BUT – what I am seeing is that they are acknowledging that where a talent makes a huge difference there is probably a lesson to be learned; that the real choices should be significant but not unbalancing. That the real choices should define style but not performance.

You mad bro?

I don’t think that the people that hate this new system have thought the matter through on these terms. They perceive a loss of flexibility without acknowledging that they never used it anyway. Sure, there are outliers. There always are. But those outliers are either out on the edge to prove a point, or landed there by accident and don’t really care otherwise.

No, you should not be concerned about the fella that doesn’t even have his talent tree filled in right now. He won’t care about these changes, either, even if he notices them.

The ones that care – the ones that PvP and raid and do other endgame activities – have already surrendered the freedom to choose out of the wider pool anyway. From here on out, they can focus on stuff that they always had a choice on – red, or green?

4 Responses to “Freedom’s just another word for nothing left to choose”
  1. Mister K says:

    You’re absolutely right, and it will take a key complaint away from people that didn’t want to have to do research outside of the game just to be able to play the game the best they could. Without talent points and with all the gear simplification they have done everybody should be on equal ground in those regards and all that would be left is skill or the lack of a life outside the game. Unfortunately I loved doing that sort of thing, researching the best talents made for some of the best blog posts and any of the discussions in the blogosphere that were about talent specs and the debates over them were awesome. Now there’s nothing to talk about it, everything is cookie cutter. It reminds me of when they standardized pet talents so you didn’t have to catch different versions of your same pet to train it up in skill levels. This made being a hunter a lot easier but also took a lot of the fun out of the game for me, I spent a lot of time at Mania’s Arcania researching where to go to find the pets with the skills I wanted and had some of the best all around pets you could have with multiple skills. Then they dumped all of that and made all pets generic. Part of me never got over that Just another reason I say its not the same game anymore. But I did have a ton of playing it for a long time and if you are still having fun that’s all that should matter :) just my two cent rant. Hi Grimm!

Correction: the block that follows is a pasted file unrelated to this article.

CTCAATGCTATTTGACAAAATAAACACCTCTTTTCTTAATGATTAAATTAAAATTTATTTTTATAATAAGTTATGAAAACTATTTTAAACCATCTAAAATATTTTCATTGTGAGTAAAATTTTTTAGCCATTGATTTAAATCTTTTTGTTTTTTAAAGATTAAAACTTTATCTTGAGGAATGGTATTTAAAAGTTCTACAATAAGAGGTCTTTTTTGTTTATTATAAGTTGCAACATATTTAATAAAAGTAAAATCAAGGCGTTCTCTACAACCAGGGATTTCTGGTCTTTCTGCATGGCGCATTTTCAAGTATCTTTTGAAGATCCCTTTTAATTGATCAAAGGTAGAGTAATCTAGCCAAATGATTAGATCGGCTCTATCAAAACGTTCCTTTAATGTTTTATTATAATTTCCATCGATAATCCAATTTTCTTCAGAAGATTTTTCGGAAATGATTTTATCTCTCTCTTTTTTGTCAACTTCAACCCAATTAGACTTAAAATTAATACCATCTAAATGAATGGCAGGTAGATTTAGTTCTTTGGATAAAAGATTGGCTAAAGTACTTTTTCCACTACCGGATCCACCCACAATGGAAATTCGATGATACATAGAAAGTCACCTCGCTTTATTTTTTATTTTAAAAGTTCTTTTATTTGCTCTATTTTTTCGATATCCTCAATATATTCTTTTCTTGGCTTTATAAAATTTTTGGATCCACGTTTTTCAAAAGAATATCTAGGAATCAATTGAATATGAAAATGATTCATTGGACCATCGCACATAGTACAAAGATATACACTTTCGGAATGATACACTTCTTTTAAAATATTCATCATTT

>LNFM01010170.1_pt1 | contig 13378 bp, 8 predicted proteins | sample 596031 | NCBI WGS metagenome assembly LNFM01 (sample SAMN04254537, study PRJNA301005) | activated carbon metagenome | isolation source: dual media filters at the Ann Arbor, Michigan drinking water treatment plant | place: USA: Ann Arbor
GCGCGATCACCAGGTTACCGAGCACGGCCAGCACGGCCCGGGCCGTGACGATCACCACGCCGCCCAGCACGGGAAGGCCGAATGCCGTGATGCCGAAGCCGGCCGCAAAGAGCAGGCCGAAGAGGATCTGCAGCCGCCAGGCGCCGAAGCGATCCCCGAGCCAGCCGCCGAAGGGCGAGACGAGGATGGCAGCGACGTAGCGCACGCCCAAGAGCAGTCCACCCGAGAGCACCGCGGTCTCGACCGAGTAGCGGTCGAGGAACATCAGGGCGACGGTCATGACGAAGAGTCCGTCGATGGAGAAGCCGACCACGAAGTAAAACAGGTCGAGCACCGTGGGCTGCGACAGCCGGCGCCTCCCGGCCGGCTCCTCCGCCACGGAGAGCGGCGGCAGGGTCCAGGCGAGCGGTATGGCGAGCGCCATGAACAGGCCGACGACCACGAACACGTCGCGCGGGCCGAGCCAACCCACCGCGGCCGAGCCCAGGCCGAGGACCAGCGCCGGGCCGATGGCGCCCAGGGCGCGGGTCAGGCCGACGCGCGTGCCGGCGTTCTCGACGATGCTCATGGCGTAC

K Out!

  2. Floramel says:

    Well, I think to excel we will still need to do research. But the knife’s edge will be thinner between one choice and another. Have a look at the first tier warlock talents, as an example. All are healy-type spells, but go from a spell you can use on demand to heal, to a passive side-effect of damage, to an offensive AoE spell that also heals from all victims at once. So what if we find that healing is more or less the same for all three, DPS is unaffected, and it really depends on playstyle as to which is better? More time logged in, at the training dummy? Okay, bad example, but imagine that DPS was affected.

    I do miss the pets thing. That was a lot more fun than the portable buff machines we haul around in a sack now. On the other hand, pets have talents now, and you can spec them differently. I read that BRK had four different Spirit Beast configurations that he used for different fights. Now that’s a matter of study, dedication, and skill, right there.

    That DOES beg the question of what they are doing with pet talents, does it not? :)

  3. Elennar says:

    This is basically everything that’s been tumbling around in my head since I first read about this change, only coherent and stuff! Totally agree RE the illusion of choice and the brokenness of the current trees. One of the major frustrations I’ve been having while leveling alts is that you’re often forced into choosing talents that modify abilities that YOU HAVEN’T LEARNED YET, just to get deeper into the tree. It’s a small thing, but….urrgh.

    I’m really liking the whole idea of customization based on style, not power. I hope that design goal remains, and it isn’t just a choice between the red fire and the green fire. Specifically – I want Ursol’s Vortex for my moonkin NAO so I can yoink all the things on top of my mushrooms and kill them in the face! Rawr.

    • Floramel says:

      I think that what most people want from talent trees is to distinguish themselves from others dressed in exactly the same gear with exactly the same model. A little pizazz. Most people realize that if a talent build gives you ultimate power, everyone will copy it anyway, so we’re back to style over substance anyway.

      And, yeah, I like the idea of leeching health from everyone within ten yards even as I DPS all the things. There are some neat things in there!